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The Finesse

  • Normally, players play cards that have been clued by someone else on the team.
  • However, it is also possible to tell a player to blind-play a card without any clues on it at all.
  • In the example below:
    • Bob has no clued cards in his hand.
    • Alice clues red to Cathy, touching a red 4. This must be a Play Clue on the red 4.
    • Bob sees that the red 4 is currently unplayable. Assuming Alice is not making a mistake, this clue implies that someone has the red 3.
    • Bob does not see a red 3 clued in anyone else's hand. So, Alice must be promising him that he has a red 3.
    • Normally, this would indicate a Prompt. But Bob does not have any red cards and Bob does not have any 3's. So where is the red 3?
    • Bob knows that this must be a Finesse - he is promised that his left-most unclued card is the red 3.
    • Bob blind-plays his slot 1 card, and it is the red 3.
    • Cathy sees the blind-play happen immediately after this red clue, so she knows that she must have the connecting red card, the red 4.
    • Cathy plays the red 4.
AliceClue GiverClue GiverBobRed 3Cathy(4)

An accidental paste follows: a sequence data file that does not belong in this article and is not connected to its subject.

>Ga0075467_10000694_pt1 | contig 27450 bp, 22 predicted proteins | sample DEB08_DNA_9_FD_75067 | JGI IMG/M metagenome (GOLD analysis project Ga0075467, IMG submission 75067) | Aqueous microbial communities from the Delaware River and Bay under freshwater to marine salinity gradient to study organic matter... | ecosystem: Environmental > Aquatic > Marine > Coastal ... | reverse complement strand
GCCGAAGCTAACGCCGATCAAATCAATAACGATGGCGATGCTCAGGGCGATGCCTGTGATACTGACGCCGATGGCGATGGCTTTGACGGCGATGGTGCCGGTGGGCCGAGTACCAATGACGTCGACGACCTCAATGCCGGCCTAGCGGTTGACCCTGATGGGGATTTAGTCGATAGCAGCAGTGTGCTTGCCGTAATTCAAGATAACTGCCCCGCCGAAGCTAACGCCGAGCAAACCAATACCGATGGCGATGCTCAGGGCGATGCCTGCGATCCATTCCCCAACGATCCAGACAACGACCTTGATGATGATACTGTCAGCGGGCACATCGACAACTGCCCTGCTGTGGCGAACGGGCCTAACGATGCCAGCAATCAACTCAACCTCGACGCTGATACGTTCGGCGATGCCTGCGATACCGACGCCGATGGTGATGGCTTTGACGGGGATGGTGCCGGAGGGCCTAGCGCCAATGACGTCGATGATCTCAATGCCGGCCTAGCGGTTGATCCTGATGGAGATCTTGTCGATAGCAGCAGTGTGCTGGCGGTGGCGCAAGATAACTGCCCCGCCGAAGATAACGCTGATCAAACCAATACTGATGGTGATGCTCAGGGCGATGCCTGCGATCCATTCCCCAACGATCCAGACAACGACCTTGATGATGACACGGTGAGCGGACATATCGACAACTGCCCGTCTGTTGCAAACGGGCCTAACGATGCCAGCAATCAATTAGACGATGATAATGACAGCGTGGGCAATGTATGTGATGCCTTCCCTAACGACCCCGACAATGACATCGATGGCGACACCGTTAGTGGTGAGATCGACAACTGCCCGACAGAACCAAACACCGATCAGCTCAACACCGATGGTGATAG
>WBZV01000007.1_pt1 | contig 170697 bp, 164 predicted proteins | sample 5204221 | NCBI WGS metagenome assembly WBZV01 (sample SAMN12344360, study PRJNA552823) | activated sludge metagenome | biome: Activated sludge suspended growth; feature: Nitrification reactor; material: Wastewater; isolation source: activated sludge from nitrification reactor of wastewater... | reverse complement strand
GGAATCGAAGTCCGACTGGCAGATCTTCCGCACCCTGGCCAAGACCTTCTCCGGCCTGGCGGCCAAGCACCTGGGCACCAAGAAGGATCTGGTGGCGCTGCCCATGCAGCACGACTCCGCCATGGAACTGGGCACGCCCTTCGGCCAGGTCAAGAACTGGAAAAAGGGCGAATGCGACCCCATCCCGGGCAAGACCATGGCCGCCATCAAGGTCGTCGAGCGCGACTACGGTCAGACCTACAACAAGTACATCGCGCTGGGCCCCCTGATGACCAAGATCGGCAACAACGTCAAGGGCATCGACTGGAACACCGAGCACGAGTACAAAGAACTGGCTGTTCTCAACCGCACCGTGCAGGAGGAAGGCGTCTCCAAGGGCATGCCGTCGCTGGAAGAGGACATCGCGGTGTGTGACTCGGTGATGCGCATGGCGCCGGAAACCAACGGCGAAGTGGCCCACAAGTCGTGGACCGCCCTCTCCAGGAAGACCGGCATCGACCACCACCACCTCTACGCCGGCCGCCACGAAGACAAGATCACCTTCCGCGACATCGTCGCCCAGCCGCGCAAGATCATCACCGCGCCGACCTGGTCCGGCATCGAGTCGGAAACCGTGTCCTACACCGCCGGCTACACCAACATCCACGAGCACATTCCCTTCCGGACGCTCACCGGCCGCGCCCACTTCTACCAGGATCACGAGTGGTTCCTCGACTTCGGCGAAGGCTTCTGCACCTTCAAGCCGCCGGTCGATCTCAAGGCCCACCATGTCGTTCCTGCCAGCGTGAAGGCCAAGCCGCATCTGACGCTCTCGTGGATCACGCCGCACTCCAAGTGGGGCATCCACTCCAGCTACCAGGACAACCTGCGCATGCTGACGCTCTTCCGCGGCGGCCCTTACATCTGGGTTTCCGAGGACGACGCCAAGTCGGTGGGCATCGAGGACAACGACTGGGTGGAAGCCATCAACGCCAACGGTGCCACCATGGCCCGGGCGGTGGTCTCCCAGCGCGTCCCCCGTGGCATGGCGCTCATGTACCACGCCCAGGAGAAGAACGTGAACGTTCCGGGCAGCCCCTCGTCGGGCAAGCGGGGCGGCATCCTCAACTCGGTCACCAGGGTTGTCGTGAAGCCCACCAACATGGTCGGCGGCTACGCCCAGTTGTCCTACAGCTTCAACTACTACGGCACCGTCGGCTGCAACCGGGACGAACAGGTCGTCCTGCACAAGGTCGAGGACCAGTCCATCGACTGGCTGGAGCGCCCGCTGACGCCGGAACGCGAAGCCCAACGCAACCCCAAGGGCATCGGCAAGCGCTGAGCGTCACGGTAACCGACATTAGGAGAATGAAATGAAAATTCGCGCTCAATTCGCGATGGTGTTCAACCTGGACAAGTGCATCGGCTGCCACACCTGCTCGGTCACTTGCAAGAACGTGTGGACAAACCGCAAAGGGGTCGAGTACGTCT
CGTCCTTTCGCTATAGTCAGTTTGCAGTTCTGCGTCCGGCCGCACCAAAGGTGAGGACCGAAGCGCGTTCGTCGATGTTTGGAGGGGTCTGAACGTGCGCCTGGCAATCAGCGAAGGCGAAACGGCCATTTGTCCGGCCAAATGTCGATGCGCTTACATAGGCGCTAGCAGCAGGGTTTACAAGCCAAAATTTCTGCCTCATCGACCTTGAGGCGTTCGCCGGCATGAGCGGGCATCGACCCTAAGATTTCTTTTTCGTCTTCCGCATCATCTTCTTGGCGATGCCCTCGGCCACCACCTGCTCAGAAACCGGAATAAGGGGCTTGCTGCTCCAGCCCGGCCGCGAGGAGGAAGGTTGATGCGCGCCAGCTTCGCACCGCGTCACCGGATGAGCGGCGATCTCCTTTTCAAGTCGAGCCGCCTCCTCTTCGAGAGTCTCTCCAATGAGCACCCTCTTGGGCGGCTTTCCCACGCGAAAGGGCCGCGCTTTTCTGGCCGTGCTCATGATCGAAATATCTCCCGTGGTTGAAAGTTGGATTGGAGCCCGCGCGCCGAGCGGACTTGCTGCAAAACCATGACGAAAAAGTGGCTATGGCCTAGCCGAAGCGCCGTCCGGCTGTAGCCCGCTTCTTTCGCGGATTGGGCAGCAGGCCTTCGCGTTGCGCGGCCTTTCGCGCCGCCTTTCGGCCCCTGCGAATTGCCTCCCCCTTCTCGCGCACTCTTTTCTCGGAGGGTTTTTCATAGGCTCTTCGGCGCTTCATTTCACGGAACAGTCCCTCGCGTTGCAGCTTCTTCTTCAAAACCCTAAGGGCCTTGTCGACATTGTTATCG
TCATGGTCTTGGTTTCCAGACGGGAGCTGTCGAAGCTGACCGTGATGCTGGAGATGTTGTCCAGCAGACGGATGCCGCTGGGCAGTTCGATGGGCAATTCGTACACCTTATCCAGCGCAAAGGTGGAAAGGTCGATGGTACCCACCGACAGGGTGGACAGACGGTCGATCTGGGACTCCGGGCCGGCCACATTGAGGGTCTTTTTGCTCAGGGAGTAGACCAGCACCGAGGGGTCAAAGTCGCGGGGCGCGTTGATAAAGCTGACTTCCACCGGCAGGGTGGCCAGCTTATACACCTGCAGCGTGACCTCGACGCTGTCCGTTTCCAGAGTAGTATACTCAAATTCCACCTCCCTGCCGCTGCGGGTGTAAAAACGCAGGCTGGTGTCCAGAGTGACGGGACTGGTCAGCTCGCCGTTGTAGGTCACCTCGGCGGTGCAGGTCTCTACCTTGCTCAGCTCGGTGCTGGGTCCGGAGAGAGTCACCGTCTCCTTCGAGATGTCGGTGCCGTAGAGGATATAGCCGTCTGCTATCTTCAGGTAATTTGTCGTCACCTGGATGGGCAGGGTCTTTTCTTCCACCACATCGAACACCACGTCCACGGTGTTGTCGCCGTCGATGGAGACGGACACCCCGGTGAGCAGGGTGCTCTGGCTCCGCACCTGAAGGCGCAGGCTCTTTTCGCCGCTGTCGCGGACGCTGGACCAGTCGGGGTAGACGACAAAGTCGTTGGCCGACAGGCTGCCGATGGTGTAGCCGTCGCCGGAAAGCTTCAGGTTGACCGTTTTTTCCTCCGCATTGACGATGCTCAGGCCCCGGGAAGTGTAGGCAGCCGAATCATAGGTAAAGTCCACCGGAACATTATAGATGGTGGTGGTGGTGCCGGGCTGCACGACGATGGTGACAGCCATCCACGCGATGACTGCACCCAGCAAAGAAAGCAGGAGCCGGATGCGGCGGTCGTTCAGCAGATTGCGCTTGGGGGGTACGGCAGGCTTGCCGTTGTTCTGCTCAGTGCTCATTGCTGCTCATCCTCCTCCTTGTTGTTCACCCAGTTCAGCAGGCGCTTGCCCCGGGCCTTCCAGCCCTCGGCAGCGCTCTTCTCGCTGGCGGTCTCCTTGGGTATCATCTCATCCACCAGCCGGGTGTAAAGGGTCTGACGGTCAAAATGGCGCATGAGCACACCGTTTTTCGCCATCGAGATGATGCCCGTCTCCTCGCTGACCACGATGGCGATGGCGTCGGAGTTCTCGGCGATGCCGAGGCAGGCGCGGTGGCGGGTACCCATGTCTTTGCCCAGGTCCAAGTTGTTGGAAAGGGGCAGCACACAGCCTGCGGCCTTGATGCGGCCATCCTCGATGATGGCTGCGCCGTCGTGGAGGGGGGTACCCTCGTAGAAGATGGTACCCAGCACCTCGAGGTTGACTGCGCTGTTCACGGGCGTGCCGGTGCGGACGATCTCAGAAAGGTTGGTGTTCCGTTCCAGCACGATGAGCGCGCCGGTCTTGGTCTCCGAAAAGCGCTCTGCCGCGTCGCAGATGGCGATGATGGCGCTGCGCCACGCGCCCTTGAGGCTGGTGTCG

Prompts > Finesses#

  • Note that Prompts take precedence over Finesses. Players should never blind-play a card if the situation can apply to the clued cards in their hand.

Finesse Urgency#

  • When a Finesse occurs, it causes temporary information desynchronization.
  • For example, in the previous scenario, if Bob discarded instead of blind-played, Cathy would go on to think that she had the red 3. But she really doesn't have the red 3, which means that information is not synchronized throughout the team.
  • For this reason, blind-playing a card into a Finesse is very important - by doing so, it resynchronizes all of the information. So, if a player is Finessed, they should usually blind-play the card immediately, even if they have other important cards to play or some good clue to give.

Finesse Position#

  • We define the Finesse Position as the slot that a player's left-most unclued card is in. A player's Finesse Position can move around, and if it does, it is still possible to Finesse them.
  • In the example below:
    • Alice clues Cathy red, which touches two red cards on slot 1 and slot 2.
    • Cathy assumes that the slot 1 card is a red 1.
    • Next, Bob clues Donald blue, which touches a blue 2.
    • Now, it is Cathy's turn. Cathy knows that she must have the blue 1 and that Bob is trying to perform a Finesse.
    • Blind-playing the blue 1 is more important than playing the red 1.
    • Normally, Cathy's Finesse Position would be her left-most card. However, since Cathy's slot 1 and slot 2 card are already clued, her Finesse Position card has shifted down to her slot 3. Thus, Cathy must blind-play the blue 1 from slot 3.
AliceBobCathy(1)Blue 1Donald(2)